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  1. #1
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    Carb sync

    I have set my carbs as Clymers suggested. Then I adjusted my valves to their spec. Then I connected carb synchronizer. I use the kind with mercury in tubes and the idea is to equalize the height of the mercury in two tubes. Do I do this at idle or some other RPM?
    Campbell Tellman II
    1993 R100RT

  2. #2
    Administrator 20774's Avatar
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    Both. At idle, you will be setting the idle mixture and the idle speed. You will need to do one, then the other, and go back to the first as they interact with each other. Then you need to set the throttle cable tension...do this by running the RPM up to 1500-2000 and adjusting the tension in the cables. Generally, you want to take the carb which has the higher speed (vacuum) and lower it by decreasing the tension in the cable. The reason is that if you increase the tension in the slower carb, you run the risk of reducing the slack that you initially started with. That messes up the idle settings.
    Kurt -- Forum Administrator ---> Resources and Links Thread <---
    '78 R100/7 & '69 R69S & '52 R25/2
    mine-ineye-deatheah-pielayah-jooa-kalayus. oolah-minane-hay-meeriah-kal-oyus-algay-a-thaykin', buddy!

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    #4869 DennisDarrow's Avatar
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    For me, and you will get varied responses to this subject with each having their own merits, I use the values achieved with mercury sticks or even the el cheapo $4 guage to check out idle air screw adjustment, idle speed, and then up where I cruise or get full advance on the timing curve. There are reasons for using them at each place; but I find that they are a great double check for the idle speed and stuff; but what really matters is getting the engine running smoooooooth at the RPM where I ride.
    NO I do not spend a lot of time making the adjustment at 3K RPM; but we are only talking about perhaps tightening or loosening one of the cables by 1/8 of a turn at the most to get it right.

    ALWAYS..........take a ride to warm up the engine before you make these adjustments.......NOT around the block but 10 to 20 miles.........

    Use the largest floor fan you can get in front of the engine while making the adjustments. The whole thing should take more than perhaps 5 minutes; but that short bit of time can really put a lot of heat stress on one's engine.........

    God bless.........Dennis

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    Bing Instructions . . .

    I have a set of instructions from Bing. It will allow me to do a proper synchronization. Thanks for your help!
    Campbell Tellman II
    1993 R100RT

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    Mercury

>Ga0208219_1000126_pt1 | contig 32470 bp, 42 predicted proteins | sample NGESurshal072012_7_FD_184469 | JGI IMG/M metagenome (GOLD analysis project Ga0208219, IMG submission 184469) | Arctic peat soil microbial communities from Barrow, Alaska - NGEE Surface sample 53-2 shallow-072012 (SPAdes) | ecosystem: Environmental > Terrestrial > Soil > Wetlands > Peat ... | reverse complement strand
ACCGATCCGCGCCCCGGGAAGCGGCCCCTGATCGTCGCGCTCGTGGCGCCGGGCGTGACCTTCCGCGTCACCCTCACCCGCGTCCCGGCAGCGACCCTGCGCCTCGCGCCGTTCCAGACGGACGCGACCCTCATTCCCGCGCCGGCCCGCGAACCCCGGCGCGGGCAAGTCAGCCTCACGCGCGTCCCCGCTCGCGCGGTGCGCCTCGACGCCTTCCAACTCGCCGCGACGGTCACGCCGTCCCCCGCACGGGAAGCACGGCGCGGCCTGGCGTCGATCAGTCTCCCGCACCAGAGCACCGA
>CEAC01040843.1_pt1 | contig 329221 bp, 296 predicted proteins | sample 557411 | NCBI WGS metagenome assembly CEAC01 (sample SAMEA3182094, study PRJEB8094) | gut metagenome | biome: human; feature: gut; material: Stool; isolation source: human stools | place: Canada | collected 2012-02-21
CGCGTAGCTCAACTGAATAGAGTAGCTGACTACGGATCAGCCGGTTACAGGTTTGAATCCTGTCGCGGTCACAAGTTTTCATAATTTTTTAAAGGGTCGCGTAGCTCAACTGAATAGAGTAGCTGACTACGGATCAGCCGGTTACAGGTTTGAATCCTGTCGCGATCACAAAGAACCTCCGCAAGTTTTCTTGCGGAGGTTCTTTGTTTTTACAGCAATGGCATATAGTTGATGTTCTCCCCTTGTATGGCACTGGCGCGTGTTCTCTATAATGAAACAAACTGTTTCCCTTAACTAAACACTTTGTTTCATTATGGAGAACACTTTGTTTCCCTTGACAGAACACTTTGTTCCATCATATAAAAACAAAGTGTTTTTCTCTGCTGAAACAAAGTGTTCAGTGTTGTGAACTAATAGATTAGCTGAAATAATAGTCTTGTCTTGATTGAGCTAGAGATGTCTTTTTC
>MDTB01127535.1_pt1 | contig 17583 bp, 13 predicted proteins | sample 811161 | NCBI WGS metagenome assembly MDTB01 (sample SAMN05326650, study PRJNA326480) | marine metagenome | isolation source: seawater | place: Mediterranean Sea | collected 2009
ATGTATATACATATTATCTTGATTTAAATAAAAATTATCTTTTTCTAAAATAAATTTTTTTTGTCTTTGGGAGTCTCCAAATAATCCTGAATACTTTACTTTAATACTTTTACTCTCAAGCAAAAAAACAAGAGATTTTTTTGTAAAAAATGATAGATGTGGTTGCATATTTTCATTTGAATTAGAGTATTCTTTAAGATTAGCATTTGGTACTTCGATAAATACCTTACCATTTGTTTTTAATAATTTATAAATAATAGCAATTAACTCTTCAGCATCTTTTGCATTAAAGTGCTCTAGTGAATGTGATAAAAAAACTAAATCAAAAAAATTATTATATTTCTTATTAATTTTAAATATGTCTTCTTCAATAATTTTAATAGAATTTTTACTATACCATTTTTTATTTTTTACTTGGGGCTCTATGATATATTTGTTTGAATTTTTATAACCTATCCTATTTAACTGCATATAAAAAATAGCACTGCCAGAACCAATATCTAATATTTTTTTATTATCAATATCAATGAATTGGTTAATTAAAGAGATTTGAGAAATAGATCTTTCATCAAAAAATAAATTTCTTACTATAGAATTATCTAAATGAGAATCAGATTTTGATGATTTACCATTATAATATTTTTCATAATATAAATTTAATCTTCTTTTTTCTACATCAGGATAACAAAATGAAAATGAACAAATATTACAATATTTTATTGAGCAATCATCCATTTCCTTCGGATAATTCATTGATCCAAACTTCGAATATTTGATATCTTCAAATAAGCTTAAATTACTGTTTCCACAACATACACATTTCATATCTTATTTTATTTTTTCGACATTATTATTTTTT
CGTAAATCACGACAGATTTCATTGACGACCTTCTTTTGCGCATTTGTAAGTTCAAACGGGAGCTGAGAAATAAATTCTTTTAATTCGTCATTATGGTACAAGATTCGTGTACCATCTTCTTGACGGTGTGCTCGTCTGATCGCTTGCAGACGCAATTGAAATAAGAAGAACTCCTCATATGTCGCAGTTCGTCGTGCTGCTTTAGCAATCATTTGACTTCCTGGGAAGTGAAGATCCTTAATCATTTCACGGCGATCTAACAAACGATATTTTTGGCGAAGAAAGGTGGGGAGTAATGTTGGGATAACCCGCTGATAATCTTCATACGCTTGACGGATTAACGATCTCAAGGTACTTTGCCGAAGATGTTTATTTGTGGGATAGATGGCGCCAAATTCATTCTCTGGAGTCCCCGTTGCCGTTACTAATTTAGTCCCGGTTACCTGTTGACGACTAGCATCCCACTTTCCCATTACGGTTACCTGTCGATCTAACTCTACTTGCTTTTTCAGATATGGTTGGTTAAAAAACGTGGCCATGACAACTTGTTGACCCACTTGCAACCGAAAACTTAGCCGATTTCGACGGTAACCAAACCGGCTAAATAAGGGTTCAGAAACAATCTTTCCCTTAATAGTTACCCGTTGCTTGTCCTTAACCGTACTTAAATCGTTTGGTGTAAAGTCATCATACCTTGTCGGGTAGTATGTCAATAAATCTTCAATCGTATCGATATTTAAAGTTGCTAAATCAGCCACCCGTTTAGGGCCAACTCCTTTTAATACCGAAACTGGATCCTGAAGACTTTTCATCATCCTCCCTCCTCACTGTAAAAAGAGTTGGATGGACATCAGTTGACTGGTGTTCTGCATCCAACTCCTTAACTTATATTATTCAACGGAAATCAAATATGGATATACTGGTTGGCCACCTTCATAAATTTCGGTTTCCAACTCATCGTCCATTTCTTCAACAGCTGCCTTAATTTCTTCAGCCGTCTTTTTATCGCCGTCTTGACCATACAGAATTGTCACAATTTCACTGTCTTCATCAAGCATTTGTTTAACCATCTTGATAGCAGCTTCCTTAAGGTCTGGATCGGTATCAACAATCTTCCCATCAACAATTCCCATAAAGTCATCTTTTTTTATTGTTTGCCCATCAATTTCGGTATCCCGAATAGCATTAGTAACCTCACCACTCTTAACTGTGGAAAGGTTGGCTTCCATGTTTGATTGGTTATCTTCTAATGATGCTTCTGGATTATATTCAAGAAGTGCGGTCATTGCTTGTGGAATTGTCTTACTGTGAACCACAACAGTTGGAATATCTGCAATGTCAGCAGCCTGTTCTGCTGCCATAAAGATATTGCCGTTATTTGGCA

Need any mercury? I think I have some flowing around my shop, it's probably trying to find a lower point.......get that thing going, let's ride somewhere!

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    A Source for Mercury

    After I spilled the synchronizer and lost most of the mercury I went to my Dentist and he said "I have some and don't use it anymore." Ergo he gave me a big container to refill the synchronizer!
    Campbell Tellman II
    '93 R100RT

  7. #7
    Benchwrenching PGlaves's Avatar
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    Quote Originally Posted by CTellman View Post
    I have set my carbs as Clymers suggested. Then I adjusted my valves to their spec. Then I connected carb synchronizer. I use the kind with mercury in tubes and the idea is to equalize the height of the mercury in two tubes. Do I do this at idle or some other RPM?
    Campbell Tellman II
    1993 R100RT
    Long answer. Caveat: folks do it different ways. Here is how I do it and why.

    Engine warmed up, box fan blowing from the front.

    1. Adjust the cables so there is slight slack at each adjusting ferrule. I like about 1mm slack.

    2. Adjust the idle speed screws to equalize the vacuum on the two sides.

    3. Loosen the locknuts on the cable adjusters. Turn the throttle until it is just off idle and on the cables. Adjust the cable adjusters until the vacuum is equal and you still have slight slack in both cables when returned to idle.

    Now the why. You are attempting to set the throttle plate angles the same. You are using vacuum as a surrogate for airflow which is itself a surrogate for throttle plate angle. At the lowest RPM while on the cables, the cross section for air is a very small crescent, and any slight angular difference in the throttle plates will be a significant percentage of air flow, and vacuum. At larger throttle openings slight angle differences don't result in as significant vacuum changes. You get maximum sensitivity and accuracy at the smallest throttle openings.

    I also know that some folks have engines that seem out of synchronization at 4,000 RPM if synchronized the way I do it. This is not because of throttle plate angle however. It is because of other factors that interfere with air flow. Deposits on valve backs and stems, deposits in the intake tract, carbon in the cylinders, and valve adjustment are some of these factors.

    So I set my carbs to synchronize throttle plate angle as closely as possible at low RPM. Then, If synchronization drifts significantly off at higher RPM I look for and address the root cause which is disturbing air flow.

    Synchronization at road speed RPM is a good get-me-home strategy for a poorly running engine but that is the only time I would personally do it.
    Paul Glaves - "Big Bend", Texas U.S.A
    "The greatest challenge to any thinker is stating the problem in a way that will allow a solution." - Bertrand Russell
    http://www.bigbend.net/users/glaves

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